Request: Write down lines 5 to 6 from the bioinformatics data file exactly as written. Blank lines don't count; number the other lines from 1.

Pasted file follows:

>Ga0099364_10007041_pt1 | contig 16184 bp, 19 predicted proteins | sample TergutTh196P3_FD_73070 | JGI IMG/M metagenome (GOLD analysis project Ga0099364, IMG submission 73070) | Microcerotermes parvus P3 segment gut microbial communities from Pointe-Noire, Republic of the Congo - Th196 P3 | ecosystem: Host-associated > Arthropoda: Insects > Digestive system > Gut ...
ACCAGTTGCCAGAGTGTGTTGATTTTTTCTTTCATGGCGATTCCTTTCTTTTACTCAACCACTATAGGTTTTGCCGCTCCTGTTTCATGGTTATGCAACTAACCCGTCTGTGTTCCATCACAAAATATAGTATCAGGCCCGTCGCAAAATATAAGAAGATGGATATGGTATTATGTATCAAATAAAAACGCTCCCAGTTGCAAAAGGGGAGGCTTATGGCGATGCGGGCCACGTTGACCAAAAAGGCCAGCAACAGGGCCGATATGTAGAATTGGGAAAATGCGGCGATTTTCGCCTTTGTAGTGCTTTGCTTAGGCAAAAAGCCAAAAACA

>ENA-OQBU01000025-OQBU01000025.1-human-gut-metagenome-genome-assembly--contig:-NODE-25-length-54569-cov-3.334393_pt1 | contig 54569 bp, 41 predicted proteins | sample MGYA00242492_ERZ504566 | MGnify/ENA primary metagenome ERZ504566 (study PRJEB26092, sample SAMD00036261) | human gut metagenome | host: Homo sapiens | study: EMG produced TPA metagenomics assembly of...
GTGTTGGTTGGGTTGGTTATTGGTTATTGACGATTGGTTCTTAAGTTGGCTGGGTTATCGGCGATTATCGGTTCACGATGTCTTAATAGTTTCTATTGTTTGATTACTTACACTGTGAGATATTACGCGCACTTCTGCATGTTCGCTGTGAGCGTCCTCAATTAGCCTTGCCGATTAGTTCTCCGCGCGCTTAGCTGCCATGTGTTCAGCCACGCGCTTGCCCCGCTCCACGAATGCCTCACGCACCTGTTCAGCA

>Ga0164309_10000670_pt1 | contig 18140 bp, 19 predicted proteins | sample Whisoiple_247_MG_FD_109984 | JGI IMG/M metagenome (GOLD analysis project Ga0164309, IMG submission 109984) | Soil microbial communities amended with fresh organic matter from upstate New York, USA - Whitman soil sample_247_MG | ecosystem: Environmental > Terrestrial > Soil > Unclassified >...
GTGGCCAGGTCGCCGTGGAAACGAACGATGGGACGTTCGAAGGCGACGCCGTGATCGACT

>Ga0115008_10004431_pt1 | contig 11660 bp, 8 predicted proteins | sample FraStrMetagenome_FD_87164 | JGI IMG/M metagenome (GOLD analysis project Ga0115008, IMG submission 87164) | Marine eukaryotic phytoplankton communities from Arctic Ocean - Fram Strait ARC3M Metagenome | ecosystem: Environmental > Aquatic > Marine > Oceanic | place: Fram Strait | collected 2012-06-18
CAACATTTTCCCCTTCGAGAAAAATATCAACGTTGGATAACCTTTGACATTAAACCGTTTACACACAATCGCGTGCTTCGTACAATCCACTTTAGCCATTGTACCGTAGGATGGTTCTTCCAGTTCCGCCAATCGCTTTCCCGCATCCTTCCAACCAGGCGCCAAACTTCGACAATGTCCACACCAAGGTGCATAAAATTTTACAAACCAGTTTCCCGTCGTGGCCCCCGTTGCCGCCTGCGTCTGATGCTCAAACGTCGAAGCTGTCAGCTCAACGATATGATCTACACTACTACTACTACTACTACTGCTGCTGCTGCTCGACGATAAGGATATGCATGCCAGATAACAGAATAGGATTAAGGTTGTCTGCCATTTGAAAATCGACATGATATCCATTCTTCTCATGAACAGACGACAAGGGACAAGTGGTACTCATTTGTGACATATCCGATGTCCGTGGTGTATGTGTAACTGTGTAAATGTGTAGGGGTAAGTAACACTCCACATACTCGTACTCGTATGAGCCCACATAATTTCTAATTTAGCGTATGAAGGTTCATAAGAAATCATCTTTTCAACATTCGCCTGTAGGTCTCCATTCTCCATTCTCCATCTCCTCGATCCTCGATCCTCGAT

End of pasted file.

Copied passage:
>Ga0164309_10000670_pt1 | contig 18140 bp, 19 predicted proteins | sample Whisoiple_247_MG_FD_109984 | JGI IMG/M metagenome (GOLD analysis project Ga0164309, IMG submission 109984) | Soil microbial communities amended with fresh organic matter from upstate New York, USA - Whitman soil sample_247_MG | ecosystem: Environmental > Terrestrial > Soil > Unclassified >...
GTGGCCAGGTCGCCGTGGAAACGAACGATGGGACGTTCGAAGGCGACGCCGTGATCGACT